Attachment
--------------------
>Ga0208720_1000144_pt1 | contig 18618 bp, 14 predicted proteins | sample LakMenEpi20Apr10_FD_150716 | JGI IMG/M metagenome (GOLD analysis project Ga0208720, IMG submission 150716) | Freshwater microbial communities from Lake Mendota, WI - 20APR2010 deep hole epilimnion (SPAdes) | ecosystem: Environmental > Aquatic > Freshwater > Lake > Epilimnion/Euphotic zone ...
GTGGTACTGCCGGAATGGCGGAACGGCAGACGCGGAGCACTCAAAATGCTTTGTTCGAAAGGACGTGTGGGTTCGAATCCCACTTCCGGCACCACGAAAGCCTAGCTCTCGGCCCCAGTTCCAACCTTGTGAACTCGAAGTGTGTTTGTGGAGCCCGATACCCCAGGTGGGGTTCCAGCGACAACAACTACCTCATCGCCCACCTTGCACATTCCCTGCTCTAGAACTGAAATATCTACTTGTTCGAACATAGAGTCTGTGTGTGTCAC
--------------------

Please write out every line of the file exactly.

>Ga0208720_1000144_pt1 | contig 18618 bp, 14 predicted proteins | sample LakMenEpi20Apr10_FD_150716 | JGI IMG/M metagenome (GOLD analysis project Ga0208720, IMG submission 150716) | Freshwater microbial communities from Lake Mendota, WI - 20APR2010 deep hole epilimnion (SPAdes) | ecosystem: Environmental > Aquatic > Freshwater > Lake > Epilimnion/Euphotic zone ...
GTGGTACTGCCGGAATGGCGGAACGGCAGACGCGGAGCACTCAAAATGCTTTGTTCGAAAGGACGTGTGGGTTCGAATCCCACTTCCGGCACCACGAAAGCCTAGCTCTCGGCCCCAGTTCCAACCTTGTGAACTCGAAGTGTGTTTGTGGAGCCCGATACCCCAGGTGGGGTTCCAGCGACAACAACTACCTCATCGCCCACCTTGCACATTCCCTGCTCTAGAACTGAAATATCTACTTGTTCGAACATAGAGTCTGTGTGTGTCAC